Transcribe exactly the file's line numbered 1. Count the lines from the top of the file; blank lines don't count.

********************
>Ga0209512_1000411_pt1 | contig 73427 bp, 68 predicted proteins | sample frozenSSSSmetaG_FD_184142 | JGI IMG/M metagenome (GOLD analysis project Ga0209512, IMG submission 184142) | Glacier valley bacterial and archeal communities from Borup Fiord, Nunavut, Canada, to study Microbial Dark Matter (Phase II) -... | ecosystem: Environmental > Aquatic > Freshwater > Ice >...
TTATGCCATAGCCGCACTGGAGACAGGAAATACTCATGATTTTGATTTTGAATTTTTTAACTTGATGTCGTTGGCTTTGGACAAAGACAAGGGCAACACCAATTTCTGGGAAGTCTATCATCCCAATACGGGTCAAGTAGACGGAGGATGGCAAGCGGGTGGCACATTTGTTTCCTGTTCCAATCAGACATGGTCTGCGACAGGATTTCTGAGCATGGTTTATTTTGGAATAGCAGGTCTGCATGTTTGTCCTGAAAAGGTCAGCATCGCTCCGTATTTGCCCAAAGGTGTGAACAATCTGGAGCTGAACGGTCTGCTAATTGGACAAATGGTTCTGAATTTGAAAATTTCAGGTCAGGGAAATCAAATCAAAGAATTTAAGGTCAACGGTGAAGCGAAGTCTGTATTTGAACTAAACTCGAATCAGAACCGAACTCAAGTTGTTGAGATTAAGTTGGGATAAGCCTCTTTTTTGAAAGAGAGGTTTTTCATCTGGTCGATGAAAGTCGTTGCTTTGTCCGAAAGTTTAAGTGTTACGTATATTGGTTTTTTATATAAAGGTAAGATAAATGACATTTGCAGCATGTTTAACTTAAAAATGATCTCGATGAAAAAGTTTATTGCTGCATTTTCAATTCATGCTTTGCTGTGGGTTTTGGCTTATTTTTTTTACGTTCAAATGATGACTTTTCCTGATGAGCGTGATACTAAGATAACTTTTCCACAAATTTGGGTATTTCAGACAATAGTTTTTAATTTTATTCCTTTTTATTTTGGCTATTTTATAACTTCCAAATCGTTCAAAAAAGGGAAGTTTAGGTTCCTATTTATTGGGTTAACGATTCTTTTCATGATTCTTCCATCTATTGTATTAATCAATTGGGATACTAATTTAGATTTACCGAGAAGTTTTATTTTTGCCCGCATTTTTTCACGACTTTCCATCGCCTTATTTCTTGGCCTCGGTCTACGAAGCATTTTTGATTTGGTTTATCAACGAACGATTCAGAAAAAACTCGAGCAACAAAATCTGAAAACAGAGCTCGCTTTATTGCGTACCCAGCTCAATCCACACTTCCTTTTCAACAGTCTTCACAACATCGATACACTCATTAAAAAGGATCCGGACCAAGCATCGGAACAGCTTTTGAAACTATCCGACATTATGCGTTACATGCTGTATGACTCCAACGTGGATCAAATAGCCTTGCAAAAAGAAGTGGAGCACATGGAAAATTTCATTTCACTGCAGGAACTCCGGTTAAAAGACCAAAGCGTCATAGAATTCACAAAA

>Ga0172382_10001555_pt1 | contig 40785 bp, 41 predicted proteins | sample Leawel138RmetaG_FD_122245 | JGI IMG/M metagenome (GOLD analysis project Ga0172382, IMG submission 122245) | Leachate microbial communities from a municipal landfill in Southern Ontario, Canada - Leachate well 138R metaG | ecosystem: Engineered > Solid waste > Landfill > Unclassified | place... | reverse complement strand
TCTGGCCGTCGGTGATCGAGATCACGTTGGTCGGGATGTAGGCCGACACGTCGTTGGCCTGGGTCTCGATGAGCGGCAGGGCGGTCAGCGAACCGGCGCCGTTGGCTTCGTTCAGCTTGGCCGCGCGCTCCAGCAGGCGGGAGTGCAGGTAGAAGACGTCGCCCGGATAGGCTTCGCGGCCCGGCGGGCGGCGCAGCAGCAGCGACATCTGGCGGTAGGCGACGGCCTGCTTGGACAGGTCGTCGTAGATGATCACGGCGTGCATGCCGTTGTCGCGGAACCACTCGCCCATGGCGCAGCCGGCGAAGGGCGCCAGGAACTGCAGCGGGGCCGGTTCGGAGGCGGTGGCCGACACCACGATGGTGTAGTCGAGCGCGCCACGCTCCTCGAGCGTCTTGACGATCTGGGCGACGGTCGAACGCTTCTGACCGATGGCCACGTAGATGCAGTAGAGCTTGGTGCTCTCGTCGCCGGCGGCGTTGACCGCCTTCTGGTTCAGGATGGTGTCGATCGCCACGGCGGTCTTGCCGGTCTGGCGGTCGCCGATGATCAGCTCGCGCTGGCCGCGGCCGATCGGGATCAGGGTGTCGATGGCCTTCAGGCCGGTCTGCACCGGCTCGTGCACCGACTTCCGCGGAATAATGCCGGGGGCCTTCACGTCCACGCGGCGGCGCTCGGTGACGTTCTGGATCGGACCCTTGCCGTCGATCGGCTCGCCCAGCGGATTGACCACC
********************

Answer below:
>Ga0209512_1000411_pt1 | contig 73427 bp, 68 predicted proteins | sample frozenSSSSmetaG_FD_184142 | JGI IMG/M metagenome (GOLD analysis project Ga0209512, IMG submission 184142) | Glacier valley bacterial and archeal communities from Borup Fiord, Nunavut, Canada, to study Microbial Dark Matter (Phase II) -... | ecosystem: Environmental > Aquatic > Freshwater > Ice >...